Today the two concepts; Farm-to-Table and Slow Food, have become globally synonymous with the ideas of Eating Local. Together these concepts form a more global local food movement of eating closer to “the source”.

The ease in finding locally grown food has varied from city and country, but generally, I am always successful in finding something!

Reasons vary for supporting the local food movement.

Economic – keeping money in one’s community.

Environmental – reducing environmental impacts by choosing organic and locally transported products.

Taste – seeking the freshest and most seasonally appropriate products, picked at peak ripeness.

The motivation for supporting the movement doesn’t seem to matter, what is apparent though is that the movement isn’t slowing down.

The Economics of Organic and Local Foods

The growing interest in the organic and local food markets can be seen in consumer spending around the globe. In the U.S. alone – local foods generated approximately $12B in sales in 2014. This figure is projected to nearly double by 2019, reaching roughly $20B.

European data isn’t as transparent. Local is usually hidden within larger studies of the overall organic and natural foods market. The numbers are still quite telling, and show significant continued growth. Since 2012 the European organic foods market has grown 13% while per capita spending has doubled to $40 (USD equiv.).

European Struggles to Overcome

While in the United States the local food movement has thrived, Europe has had more struggles. In the U.S., eating local has begun to become less a trend and more of the standard. This is true at least for many of the chefs and individuals I personally know. Meanwhile, the global economic crisis has provided significant challenges for the European local and organic food market. Similar to the United States, consumers are value driven, particularly at a time when some of these countries are still struggling to rebound from the crisis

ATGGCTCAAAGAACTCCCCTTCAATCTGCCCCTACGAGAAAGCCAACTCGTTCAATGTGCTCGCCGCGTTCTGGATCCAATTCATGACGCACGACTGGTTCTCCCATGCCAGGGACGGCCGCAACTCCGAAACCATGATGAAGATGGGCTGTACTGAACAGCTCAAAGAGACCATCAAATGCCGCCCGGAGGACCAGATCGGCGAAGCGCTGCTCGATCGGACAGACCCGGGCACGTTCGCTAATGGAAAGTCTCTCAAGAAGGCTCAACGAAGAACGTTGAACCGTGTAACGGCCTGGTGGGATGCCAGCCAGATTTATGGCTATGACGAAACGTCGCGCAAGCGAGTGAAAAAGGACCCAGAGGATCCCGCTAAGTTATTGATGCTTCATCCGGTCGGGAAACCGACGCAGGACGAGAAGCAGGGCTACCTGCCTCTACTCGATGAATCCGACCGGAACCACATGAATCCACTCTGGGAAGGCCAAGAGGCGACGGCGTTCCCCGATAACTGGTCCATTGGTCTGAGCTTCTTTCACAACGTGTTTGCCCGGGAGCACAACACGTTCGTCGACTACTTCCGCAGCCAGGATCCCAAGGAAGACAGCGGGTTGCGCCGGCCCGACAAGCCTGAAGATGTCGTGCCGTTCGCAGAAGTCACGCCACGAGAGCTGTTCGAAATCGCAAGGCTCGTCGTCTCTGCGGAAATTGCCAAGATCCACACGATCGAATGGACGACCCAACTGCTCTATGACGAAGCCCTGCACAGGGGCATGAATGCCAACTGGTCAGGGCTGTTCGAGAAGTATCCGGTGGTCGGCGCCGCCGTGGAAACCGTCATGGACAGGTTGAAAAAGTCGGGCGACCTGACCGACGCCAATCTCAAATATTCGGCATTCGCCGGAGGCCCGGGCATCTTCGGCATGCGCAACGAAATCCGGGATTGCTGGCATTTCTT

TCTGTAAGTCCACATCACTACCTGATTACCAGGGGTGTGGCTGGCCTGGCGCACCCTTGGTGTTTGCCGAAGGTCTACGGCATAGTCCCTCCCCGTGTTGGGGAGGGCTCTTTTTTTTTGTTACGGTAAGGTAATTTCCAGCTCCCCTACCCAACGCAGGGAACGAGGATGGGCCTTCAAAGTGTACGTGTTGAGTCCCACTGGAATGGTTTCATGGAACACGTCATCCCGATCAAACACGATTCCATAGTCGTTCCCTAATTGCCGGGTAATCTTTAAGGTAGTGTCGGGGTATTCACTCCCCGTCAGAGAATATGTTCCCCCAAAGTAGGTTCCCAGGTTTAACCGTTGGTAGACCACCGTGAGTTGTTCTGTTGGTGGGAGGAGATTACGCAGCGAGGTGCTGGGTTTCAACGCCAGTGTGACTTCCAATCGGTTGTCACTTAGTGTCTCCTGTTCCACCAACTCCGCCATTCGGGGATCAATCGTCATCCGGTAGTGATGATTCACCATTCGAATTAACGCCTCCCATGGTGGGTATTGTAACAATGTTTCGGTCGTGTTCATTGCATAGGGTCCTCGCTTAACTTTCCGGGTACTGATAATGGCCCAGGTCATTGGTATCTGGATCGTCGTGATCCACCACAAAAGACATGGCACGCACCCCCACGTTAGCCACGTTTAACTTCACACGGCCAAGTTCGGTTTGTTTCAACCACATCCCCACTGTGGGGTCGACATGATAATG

Similar to the United States, consumers in Europe are value driven, particularly at a time when some of these countries are still struggling to rebound from the crisis ten years ago. Couple the economics of consumer cost with the economics of product transport, when some farmers and producers may not have ways to get their products to the larger markets, and you can see that there are still significant problems that need to be overcome. This is one of the powerful benefits that tourism can provide.

Eating local in Dresden with a perfect roast chicken at Bohme
A Perfect Roast Chicken at Bohme Restaurant in Dresden Germany
Responsible Tourism

This is one of the powerful benefits that responsible tourism can provide. When traveling, choose small local businesses as often as possible. Choose local markets, farmers, bakers, and producers as often as possible.

No judgment if you want a taste from home now and again. I’ve been traveling for four months now and I’ve had a couple Frappucinos. Sometimes you need a familiar connection, I get that. However, traveling is best when it shows you a window into another culture.

I believe that what makes traveling so powerful is experiencing the uniqueness of the region, and the best way to do that is to get to know the locals and eat from their land! Stay tuned as I review Slow Food restaurants I’ve eaten at in Bulgaria, Germany, and more.

Safe and tasty traveling to everyone!